nep-afr New Economics Papers
on Africa
Issue of 2020‒02‒10
five papers chosen by
Sam Sarpong
The University of Mines and Technology

  1. Artisanal or Industrial Conflict Minerals? Evidence from Eastern Congo By Stoop, Nik; Verpoorten, Marijke; van der Windt, Peter Cornelis
  2. Mining taxation in Africa: What recent evolution in 2018? By Yannick Bouterige; Céline de Quatrebarbes; Bertrand Laporte
  3. Legal History, Institutions and Banking System Development in Africa By Mutarindwa, Samuel; Schäfer, Dorothea; Stephan, Andreas
  4. Renewable Energy, Trade Performance and the Conditional Role of Finance and Institutional Capacity of sub-Sahara African Countries By Opeyemi Akinyemi; Uchenna Efobi; Simplice A. Asongu; Evans S. Osabuohien
  5. Resources and Governance in Sierra Leone’s Civil War By Voors, Maarten; van der Windt, Peter Cornelis; Papaioannou, Kostadis J.; Bulte, Erwin

  1. By: Stoop, Nik; Verpoorten, Marijke; van der Windt, Peter Cornelis
    Abstract: Existing research suggests a strong link between mining and local conflict but makes no distinction between artisanal and industrial mining. We exploit variation in mineral prices and the granting of industrial mining concessions to investigate how the mode of extraction affects conflict in Eastern Congo. Rising mineral prices increase battles over artisanal mines, indicating competition between armed groups. This effect is much less pronounced for industrial mining. Moreover, the expansion of industrial mining decreases battles, suggesting that companies can secure their concessions. Such expansion does, however, trigger riots, and, when it crowds out artisanal mining, also increases violence against civilians and looting. In line with case-study evidence, these negative effects only materialize when industrial mining companies expand their activities from the research to the production phase.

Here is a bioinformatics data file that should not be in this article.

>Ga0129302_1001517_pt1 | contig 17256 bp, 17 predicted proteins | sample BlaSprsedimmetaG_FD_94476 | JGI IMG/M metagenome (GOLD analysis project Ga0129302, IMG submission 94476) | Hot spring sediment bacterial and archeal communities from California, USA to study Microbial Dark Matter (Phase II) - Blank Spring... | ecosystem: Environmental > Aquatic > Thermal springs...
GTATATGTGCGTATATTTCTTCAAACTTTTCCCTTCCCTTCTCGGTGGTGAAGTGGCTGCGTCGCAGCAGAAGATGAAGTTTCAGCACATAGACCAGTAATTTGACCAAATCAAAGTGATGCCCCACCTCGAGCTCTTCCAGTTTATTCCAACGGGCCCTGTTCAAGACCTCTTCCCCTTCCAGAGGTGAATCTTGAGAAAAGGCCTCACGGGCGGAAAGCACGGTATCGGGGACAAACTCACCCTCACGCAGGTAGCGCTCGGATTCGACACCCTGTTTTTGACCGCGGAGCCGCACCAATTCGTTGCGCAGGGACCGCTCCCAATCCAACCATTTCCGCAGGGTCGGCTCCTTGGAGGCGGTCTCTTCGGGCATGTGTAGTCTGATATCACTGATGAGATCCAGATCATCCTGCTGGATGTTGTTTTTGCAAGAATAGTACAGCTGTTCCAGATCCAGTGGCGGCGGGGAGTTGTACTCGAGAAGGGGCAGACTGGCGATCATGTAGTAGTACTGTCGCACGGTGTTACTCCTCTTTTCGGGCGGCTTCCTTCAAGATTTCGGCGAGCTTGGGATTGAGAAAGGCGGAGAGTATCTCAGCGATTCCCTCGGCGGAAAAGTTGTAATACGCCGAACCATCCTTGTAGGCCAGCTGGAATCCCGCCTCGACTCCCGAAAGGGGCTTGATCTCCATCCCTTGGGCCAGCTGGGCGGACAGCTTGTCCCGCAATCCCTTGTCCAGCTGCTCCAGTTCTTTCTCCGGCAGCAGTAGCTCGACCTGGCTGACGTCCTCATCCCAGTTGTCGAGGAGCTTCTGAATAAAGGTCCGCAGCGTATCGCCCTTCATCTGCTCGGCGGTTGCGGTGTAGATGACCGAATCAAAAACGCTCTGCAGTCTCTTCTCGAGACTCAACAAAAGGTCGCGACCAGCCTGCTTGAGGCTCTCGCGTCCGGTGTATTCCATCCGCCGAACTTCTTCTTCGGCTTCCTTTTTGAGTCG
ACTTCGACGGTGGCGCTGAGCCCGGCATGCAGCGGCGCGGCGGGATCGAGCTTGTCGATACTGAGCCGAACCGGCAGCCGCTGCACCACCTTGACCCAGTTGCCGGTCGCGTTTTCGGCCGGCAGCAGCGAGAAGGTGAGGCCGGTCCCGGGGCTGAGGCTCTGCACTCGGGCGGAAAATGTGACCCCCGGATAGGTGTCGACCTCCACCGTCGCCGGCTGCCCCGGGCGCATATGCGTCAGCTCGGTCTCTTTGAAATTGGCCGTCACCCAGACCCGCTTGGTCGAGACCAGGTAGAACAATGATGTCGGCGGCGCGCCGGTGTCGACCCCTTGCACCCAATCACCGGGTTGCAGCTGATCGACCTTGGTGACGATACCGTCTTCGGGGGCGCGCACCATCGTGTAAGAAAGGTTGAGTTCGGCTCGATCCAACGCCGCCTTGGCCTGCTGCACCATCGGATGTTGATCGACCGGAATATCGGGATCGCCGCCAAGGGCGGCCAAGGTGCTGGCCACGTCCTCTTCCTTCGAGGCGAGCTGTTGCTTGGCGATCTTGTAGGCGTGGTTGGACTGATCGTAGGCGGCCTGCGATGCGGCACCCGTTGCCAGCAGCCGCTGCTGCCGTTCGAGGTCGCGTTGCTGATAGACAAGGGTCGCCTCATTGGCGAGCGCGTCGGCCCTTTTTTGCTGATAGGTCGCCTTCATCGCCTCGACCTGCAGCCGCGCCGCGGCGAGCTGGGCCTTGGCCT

Date: 2020–01–14
  2. By: Yannick Bouterige (FERDI - Fondation pour les Etudes et Recherches sur le Développement International); Céline de Quatrebarbes (FERDI - Fondation pour les Etudes et Recherches sur le Développement International); Bertrand Laporte (CERDI - Centre d'Études et de Recherches sur le Développement International - UdA - Université d'Auvergne - Clermont-Ferrand I - CNRS - Centre National de la Recherche Scientifique)
    Abstract: The mining sector accounts for a significant share of tax revenues in many sub-Saharan African countries. Mining tax systems must then both attract investors and ensure sufficient revenues for governments. Following the increase in commodity prices in the second half of the 2000s, most African countries reformed their Mining Acts to increase the tax burden on mining companies. This study shows that this trend is still continuing in 2018. Mining royalty rates are rising, mineral resource rent taxes are reappearing and free equity for the States is increasing.
    Keywords: Mining code,tax
    Date: 2019–12–22
  3. By: Mutarindwa, Samuel; Schäfer, Dorothea; Stephan, Andreas